The Great Reset
The Great Reset
The Great Reset…that’s the best way to describe this. I have yet to hear anyone try to give this crisis a name, so I will take it upon myself.
Never before in human history has the world’s leading nation attempted to completely dismantle its economy and rebuild it from ashes. Who would have thought an economic “do over”, “mulligan” or better yet a “reset” was possible. Not only is it possible…it is absolutely BRILLIANT.
There will certainly be pains along the way but in the end, the efficiency it will bring back to the U.S. economy will be staggering. It will keep America as the leading financial powerhouse for decades to come.
I understand the emotional anguish of this is nowhere near over, and the numbers of sick will get worse before it gets better. That’s why I am simply remarking on the financial side of things.
The response by the Federal government and the Federal Reserve has been nothing short of remarkable. I take back all the terrible things I said about Jerome Powell. He just made up for it in spades.
The speed at which they backstopped and supported the economy through both monetary and fiscal stimulus is mind-blowing. The lessons of the 2008 crisis were clearly learned, and the powers were determined not to repeat the same mistakes.
The Fed acted with lightning speed in response to the economic slowdown caused by the Coronavirus, and has done all the right things so far. What took months and even years in 2008-2012, the current Fed did in hours.
The intent was to ensure that credit continues to flow to households and businesses during this difficult time, and that the financial system doesn’t seize up or suffer so that when the crisis recedes, the economy will rebound sharply and quickly to create and provide goods and services to meet demand.
First, let me define the difference between monetary and fiscal policy.
- Monetary policy (Federal Reserve) involves changing the interest rates and influencing the money supply.
- Fiscal policy (Congress) involves the government changing tax rates and levels of government spending to influence aggregate demand in the economy.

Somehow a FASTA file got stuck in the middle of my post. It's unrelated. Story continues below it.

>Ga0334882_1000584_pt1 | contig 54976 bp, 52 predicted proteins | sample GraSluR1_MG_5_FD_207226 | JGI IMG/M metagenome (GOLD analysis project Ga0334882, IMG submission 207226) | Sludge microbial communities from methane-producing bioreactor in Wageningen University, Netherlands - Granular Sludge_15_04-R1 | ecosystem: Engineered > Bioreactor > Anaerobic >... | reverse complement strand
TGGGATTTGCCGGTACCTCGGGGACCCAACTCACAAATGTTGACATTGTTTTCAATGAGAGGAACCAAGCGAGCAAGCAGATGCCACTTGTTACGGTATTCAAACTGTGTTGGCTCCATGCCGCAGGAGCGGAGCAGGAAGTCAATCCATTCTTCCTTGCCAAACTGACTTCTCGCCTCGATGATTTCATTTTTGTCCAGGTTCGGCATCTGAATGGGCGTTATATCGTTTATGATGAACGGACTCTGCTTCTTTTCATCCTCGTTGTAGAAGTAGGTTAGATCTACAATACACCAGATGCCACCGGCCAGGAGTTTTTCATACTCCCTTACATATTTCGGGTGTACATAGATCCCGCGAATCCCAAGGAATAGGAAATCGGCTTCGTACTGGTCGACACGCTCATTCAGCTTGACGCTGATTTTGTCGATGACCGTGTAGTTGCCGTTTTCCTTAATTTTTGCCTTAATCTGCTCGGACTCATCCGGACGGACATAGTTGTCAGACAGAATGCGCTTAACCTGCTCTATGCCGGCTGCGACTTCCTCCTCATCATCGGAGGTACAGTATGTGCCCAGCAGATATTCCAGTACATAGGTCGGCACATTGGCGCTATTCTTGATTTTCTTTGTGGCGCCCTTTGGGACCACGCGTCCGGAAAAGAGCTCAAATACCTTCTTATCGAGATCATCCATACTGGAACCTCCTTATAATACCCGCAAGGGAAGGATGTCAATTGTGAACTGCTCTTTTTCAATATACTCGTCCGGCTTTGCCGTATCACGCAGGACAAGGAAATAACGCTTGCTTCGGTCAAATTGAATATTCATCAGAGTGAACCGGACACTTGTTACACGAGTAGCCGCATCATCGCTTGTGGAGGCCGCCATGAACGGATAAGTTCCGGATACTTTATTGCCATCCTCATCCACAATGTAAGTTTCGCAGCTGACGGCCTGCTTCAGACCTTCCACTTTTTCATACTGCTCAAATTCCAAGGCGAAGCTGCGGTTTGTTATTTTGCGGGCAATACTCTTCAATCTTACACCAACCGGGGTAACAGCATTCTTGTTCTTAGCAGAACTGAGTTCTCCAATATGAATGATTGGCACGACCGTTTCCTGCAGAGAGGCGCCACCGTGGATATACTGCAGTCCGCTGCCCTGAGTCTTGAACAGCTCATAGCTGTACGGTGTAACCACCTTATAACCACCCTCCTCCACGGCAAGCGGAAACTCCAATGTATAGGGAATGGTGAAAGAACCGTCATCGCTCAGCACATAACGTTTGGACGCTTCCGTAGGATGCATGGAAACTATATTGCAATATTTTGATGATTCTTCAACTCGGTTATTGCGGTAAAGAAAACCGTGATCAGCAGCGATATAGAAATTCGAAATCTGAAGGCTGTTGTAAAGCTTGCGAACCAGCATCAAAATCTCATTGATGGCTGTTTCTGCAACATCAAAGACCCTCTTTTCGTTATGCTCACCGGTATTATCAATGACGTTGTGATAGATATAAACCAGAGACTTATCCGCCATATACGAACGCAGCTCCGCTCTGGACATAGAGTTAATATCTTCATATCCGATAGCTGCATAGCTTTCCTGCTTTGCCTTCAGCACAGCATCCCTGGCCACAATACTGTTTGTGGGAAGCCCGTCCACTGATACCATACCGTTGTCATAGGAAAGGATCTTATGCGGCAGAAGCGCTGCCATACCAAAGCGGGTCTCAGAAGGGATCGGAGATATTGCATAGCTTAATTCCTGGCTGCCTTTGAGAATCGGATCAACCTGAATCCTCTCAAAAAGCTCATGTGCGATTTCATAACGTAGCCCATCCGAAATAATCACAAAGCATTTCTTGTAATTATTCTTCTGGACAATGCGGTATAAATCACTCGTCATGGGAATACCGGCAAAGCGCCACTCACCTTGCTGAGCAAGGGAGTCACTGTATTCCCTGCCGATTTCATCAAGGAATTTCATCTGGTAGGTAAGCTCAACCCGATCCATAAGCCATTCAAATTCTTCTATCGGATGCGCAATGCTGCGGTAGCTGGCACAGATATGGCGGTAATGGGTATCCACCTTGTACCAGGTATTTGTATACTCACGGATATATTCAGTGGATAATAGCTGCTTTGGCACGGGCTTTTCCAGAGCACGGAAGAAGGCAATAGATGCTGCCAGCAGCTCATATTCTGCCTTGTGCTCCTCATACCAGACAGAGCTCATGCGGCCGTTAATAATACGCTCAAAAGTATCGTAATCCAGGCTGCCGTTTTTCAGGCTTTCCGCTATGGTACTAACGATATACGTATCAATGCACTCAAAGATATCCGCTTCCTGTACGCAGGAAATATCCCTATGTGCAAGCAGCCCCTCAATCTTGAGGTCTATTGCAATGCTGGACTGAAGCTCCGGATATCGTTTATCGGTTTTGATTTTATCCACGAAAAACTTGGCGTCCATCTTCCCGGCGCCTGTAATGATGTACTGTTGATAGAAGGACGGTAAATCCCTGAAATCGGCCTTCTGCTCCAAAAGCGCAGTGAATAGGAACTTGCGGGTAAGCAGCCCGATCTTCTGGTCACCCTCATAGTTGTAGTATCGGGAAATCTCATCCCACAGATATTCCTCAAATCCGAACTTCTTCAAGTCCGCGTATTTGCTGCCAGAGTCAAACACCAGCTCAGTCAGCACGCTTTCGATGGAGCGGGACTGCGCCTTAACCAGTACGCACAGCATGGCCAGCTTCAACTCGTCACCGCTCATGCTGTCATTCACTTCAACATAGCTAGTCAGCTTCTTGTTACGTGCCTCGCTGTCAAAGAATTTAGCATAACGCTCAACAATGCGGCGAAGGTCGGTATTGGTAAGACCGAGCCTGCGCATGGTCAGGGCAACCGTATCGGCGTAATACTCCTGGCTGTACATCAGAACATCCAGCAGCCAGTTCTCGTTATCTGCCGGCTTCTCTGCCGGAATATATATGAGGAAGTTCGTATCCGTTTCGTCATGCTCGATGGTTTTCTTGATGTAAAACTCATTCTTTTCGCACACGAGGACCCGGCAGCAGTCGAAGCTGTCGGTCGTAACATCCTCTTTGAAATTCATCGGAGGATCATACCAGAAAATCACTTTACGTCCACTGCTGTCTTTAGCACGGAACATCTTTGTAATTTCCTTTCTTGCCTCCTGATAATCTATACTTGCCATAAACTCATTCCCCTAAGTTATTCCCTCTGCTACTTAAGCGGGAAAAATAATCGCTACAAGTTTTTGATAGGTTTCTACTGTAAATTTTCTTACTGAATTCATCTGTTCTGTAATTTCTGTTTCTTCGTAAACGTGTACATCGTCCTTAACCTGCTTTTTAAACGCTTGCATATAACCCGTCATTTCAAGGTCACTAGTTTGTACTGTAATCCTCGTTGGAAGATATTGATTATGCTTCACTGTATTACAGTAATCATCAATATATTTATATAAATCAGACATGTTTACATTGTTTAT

Below are just some steps that have been taken by the Fed to mitigate the spread of the virus will limit spending and hurt the incomes of businesses and households, leading to a recession. For more information: https://www.brookings.edu/research/fed-response-to-covid19/.
What is the Fed (Monetary Policy) doing to support the economy and financial markets?
- Near-Zero Interest Rates
- Cutting the Federal funds rate by a total of 1.5 percentage points since March 3, bringing it down to a range of 0 percent to 0.25 percent. The federal funds rate is a benchmark for other short-term rates, and also affects longer-term rates, so this move is aimed at lowering the cost of borrowing on mortgages, auto loans, home equity loans, and other loans, but it will also reduce the interest income that savers get.
- Forward guidance: Using a tool honed during the Great Recession of 2007-2009, the Fed offered forward guidance on the future path of its key interest rate, signaling that rates will likely remain low,
- Securities purchases (QE):The Fed has resumed purchasing massive amounts of Treasury and mortgage-backed securities to restore smooth market functioning so that credit can continue to flow.
- Lending to securities firms: The Fed will offer low interest rate (currently 0.25 percent) loans up to 90 days to 24 large financial institutions known as primary dealers.
- Backstopping money market mutual funds
- Repo operations: The Fed has vastly expanded the scope of its repurchase agreement operations to funnel cash to money markets and is now essentially offering an unlimited amount of money. The repo market is where firms borrow and lend cash and securities short-term, usually overnight.